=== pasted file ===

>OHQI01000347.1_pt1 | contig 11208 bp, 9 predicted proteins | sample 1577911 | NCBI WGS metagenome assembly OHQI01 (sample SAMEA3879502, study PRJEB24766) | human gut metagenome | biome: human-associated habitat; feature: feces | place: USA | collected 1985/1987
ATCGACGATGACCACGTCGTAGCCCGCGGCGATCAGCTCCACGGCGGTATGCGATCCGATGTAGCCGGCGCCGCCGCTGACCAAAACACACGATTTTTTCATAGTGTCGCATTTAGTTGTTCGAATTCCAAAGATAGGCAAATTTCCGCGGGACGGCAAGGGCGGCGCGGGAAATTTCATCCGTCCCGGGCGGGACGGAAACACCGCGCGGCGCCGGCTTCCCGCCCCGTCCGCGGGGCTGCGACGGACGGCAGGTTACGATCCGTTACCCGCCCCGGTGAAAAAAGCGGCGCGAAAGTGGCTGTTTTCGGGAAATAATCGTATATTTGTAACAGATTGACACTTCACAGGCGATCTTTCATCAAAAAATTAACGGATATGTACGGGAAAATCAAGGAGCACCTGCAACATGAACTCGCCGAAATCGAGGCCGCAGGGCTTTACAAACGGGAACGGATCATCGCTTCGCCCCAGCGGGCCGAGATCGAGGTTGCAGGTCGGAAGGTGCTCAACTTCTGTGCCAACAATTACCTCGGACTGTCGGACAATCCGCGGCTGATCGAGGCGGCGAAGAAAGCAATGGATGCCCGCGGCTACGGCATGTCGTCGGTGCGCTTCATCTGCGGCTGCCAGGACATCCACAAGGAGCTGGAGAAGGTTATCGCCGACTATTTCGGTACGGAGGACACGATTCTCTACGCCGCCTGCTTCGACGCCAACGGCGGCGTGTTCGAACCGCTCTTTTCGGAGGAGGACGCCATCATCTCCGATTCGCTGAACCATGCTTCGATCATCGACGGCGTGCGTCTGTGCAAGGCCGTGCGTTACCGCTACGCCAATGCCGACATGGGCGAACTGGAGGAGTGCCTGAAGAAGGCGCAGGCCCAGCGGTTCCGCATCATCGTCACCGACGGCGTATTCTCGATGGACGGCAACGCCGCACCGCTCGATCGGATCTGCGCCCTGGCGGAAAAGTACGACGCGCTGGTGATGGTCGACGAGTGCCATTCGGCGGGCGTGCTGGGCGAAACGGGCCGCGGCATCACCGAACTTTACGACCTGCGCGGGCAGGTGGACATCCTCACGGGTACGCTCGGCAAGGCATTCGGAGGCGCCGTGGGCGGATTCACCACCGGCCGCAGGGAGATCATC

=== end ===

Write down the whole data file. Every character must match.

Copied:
>OHQI01000347.1_pt1 | contig 11208 bp, 9 predicted proteins | sample 1577911 | NCBI WGS metagenome assembly OHQI01 (sample SAMEA3879502, study PRJEB24766) | human gut metagenome | biome: human-associated habitat; feature: feces | place: USA | collected 1985/1987
ATCGACGATGACCACGTCGTAGCCCGCGGCGATCAGCTCCACGGCGGTATGCGATCCGATGTAGCCGGCGCCGCCGCTGACCAAAACACACGATTTTTTCATAGTGTCGCATTTAGTTGTTCGAATTCCAAAGATAGGCAAATTTCCGCGGGACGGCAAGGGCGGCGCGGGAAATTTCATCCGTCCCGGGCGGGACGGAAACACCGCGCGGCGCCGGCTTCCCGCCCCGTCCGCGGGGCTGCGACGGACGGCAGGTTACGATCCGTTACCCGCCCCGGTGAAAAAAGCGGCGCGAAAGTGGCTGTTTTCGGGAAATAATCGTATATTTGTAACAGATTGACACTTCACAGGCGATCTTTCATCAAAAAATTAACGGATATGTACGGGAAAATCAAGGAGCACCTGCAACATGAACTCGCCGAAATCGAGGCCGCAGGGCTTTACAAACGGGAACGGATCATCGCTTCGCCCCAGCGGGCCGAGATCGAGGTTGCAGGTCGGAAGGTGCTCAACTTCTGTGCCAACAATTACCTCGGACTGTCGGACAATCCGCGGCTGATCGAGGCGGCGAAGAAAGCAATGGATGCCCGCGGCTACGGCATGTCGTCGGTGCGCTTCATCTGCGGCTGCCAGGACATCCACAAGGAGCTGGAGAAGGTTATCGCCGACTATTTCGGTACGGAGGACACGATTCTCTACGCCGCCTGCTTCGACGCCAACGGCGGCGTGTTCGAACCGCTCTTTTCGGAGGAGGACGCCATCATCTCCGATTCGCTGAACCATGCTTCGATCATCGACGGCGTGCGTCTGTGCAAGGCCGTGCGTTACCGCTACGCCAATGCCGACATGGGCGAACTGGAGGAGTGCCTGAAGAAGGCGCAGGCCCAGCGGTTCCGCATCATCGTCACCGACGGCGTATTCTCGATGGACGGCAACGCCGCACCGCTCGATCGGATCTGCGCCCTGGCGGAAAAGTACGACGCGCTGGTGATGGTCGACGAGTGCCATTCGGCGGGCGTGCTGGGCGAAACGGGCCGCGGCATCACCGAACTTTACGACCTGCGCGGGCAGGTGGACATCCTCACGGGTACGCTCGGCAAGGCATTCGGAGGCGCCGTGGGCGGATTCACCACCGGCCGCAGGGAGATCATC